Concepts of Small cap, Large cap, Mid cap

05/09/2020 1 By indiafreenotes

Equity Mutual Funds can be categorized based on the market capitalization of the companies they invest in. They can be classified into three types, large-cap, mid-cap, and small-cap funds. In this article, we will look at understanding these funds and talk about the difference between small-cap, large cap and mid cap funds.

Market Capitalization, in simple words, is the market value of the company’s outstanding shares. It is not the share price but the value of the share.

Number of outstanding shares x share price

Based on the market cap, companies are classified as large-cap companies, mid-cap companies, and small-cap companies. In order to ensure that equity schemes follow uniform norms for defining large, mid, and small caps, the Securities and Exchanges Board of India (SEBI) has defined them as follows:

  • Large-cap companies: 1st to 100th company in terms of market capitalization
  • Mid-cap companies: 101st to 250th company in terms of market capitalization
  • Small-cap companies: 251st company onwards in terms of market capitalization

It is important to note that since the share price keeps fluctuating, the market cap of a company keeps changing too. Also, when a company issues more shares to the public, it’s market capitalization increases. On the other hand, in the case of a buyback, the market cap dips. Having understood, market cap, let’s look at large, mid, and small-cap funds.

Large Cap funds are open-ended, equity funds which invest at least 80% of their total assets in large-cap stocks. Large-cap companies are trustworthy and strong companies with an excellent track record. They are known to have generated wealth for their investors.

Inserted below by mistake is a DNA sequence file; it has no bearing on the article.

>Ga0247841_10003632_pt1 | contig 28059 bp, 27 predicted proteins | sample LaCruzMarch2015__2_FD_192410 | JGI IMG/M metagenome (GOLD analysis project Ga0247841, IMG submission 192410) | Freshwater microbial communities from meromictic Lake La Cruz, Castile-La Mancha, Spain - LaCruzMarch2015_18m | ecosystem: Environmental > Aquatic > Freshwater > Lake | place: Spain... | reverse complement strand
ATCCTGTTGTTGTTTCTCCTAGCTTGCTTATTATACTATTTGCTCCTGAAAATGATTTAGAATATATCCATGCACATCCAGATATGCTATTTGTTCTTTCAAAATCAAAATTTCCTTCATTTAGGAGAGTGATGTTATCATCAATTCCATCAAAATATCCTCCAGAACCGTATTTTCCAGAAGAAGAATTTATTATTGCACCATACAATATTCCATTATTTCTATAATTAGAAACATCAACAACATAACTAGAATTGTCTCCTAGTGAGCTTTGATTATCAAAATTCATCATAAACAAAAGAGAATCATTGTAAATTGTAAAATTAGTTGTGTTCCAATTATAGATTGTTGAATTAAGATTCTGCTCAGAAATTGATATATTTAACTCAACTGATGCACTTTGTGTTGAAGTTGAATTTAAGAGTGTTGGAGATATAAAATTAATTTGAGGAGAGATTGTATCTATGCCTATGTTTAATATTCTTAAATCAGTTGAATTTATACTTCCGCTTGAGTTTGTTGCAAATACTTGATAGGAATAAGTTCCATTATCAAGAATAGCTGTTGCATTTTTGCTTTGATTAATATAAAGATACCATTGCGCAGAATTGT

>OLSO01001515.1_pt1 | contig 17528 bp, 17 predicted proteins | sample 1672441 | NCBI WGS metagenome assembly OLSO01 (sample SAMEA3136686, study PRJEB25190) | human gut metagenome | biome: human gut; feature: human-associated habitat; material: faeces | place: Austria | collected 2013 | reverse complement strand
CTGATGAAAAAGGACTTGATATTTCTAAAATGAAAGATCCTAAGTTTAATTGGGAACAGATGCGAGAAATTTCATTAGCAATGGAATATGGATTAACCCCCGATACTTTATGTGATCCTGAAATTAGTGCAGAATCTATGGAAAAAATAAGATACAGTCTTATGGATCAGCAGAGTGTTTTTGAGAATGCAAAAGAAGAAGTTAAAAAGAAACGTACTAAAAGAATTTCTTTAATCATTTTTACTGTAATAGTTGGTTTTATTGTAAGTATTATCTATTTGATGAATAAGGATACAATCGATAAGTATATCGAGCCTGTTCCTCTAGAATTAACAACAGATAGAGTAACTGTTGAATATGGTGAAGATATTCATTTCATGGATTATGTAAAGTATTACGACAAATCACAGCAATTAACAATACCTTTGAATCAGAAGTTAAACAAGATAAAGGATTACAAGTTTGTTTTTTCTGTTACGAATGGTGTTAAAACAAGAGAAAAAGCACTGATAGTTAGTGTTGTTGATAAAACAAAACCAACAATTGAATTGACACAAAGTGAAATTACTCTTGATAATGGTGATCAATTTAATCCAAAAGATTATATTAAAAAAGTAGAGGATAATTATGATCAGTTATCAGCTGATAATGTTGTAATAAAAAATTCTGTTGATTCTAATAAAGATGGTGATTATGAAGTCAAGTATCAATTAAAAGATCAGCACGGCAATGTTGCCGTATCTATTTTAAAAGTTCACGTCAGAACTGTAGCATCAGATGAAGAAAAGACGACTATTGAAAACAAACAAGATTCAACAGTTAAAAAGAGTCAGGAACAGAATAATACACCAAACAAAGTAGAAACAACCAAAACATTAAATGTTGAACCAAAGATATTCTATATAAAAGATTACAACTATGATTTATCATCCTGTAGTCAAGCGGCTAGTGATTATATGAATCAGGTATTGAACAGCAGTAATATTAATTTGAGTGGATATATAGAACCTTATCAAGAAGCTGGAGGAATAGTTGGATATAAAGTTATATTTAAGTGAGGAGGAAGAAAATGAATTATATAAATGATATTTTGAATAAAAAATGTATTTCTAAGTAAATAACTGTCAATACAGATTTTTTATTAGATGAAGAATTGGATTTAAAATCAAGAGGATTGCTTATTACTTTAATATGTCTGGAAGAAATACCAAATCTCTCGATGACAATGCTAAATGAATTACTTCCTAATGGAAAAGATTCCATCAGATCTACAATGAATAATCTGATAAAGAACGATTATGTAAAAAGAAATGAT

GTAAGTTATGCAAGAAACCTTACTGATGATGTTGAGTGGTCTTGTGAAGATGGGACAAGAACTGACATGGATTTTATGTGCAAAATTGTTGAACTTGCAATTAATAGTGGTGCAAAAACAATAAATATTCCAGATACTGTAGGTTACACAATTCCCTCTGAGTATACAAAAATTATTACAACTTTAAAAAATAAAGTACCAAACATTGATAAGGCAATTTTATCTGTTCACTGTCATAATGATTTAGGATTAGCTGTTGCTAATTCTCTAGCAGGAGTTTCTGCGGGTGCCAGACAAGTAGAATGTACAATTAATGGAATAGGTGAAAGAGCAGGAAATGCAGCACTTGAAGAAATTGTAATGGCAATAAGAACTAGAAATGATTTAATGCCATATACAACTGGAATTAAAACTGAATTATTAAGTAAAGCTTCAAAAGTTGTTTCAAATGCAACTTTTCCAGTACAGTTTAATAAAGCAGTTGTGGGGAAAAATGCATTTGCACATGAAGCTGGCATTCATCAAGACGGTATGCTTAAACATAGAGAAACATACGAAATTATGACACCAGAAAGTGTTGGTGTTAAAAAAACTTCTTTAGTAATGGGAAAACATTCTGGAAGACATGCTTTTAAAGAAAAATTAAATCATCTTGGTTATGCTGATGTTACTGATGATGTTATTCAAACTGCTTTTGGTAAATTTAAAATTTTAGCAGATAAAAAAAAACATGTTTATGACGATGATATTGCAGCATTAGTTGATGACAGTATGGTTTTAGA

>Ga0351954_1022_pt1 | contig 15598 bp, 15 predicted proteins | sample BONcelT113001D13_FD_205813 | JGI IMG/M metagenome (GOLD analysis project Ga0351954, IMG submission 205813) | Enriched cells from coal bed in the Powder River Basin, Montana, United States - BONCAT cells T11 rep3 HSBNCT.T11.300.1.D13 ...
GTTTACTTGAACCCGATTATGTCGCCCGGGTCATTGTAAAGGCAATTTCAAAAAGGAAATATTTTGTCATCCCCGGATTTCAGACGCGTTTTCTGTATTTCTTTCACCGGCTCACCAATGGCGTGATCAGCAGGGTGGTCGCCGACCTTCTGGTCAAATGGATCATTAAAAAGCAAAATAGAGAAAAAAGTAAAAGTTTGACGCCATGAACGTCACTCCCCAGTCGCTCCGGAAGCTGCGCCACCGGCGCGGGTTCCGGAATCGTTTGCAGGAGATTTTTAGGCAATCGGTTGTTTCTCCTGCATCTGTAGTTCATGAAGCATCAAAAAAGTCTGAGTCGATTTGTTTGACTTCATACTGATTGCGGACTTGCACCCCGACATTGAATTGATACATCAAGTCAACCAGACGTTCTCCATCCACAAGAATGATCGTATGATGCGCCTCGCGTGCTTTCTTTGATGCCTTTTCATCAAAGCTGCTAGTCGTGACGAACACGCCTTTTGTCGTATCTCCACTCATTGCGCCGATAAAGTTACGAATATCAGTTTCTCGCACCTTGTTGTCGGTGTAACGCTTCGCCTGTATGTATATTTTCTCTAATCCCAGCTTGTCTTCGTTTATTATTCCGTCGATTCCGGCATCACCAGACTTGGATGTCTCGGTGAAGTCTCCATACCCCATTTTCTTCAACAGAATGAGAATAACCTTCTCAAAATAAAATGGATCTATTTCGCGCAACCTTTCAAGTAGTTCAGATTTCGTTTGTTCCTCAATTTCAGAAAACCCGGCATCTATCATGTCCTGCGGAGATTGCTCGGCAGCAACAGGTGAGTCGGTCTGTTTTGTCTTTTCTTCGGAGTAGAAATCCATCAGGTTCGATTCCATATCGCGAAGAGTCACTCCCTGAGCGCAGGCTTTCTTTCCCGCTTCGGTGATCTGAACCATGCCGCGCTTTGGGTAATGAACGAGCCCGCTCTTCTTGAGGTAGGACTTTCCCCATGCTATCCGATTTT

Mid-cap funds are open-ended, equity funds which invest around 65% of their total assets in equity and equity-related instruments of mid-cap companies. These companies have been around for quite some time and have a good track record too. Some of these will soon transform into large-cap companies. This makes the mid-cap segment an interesting one for growth opportunities with controlled risks.

Small-cap funds are open-ended equity funds which invest a minimum of 65% of their total assets in small-cap stocks. These are the smaller companies or the new entrants in the market. These funds have a high potential for growth but also carry a high amount of risk. They are usually recommended for investors with higher risk tolerance.

Here are some key differences between large-cap, mid-cap, and small-cap funds.

Risk Profile

Large-Cap Funds

These funds are considered to be the least risky among the three since they invest in stocks of the top 100 companies. Typically, you can think of the companies in the NIFTY 50.

Mid-Cap Funds

These funds are riskier than large-cap funds but less risky than small-cap funds. 

Small-Cap Funds

These funds are the riskiest of the three. Small-cap companies have a low capital base. Despite the risks, these stocks offer great potential for growth.


Large-Cap Funds

These schemes tend to offer steady returns with lower volatility. The average returns are 7% in the last five years.

Mid-Cap Funds

These schemes offer better returns than large-cap funds. The average 5-year returns are 10.28%.

Small-Cap Funds

Being the highest-risk schemes, they tend to offer an opportunity to earn good returns. The 5-year average has been 14.72%.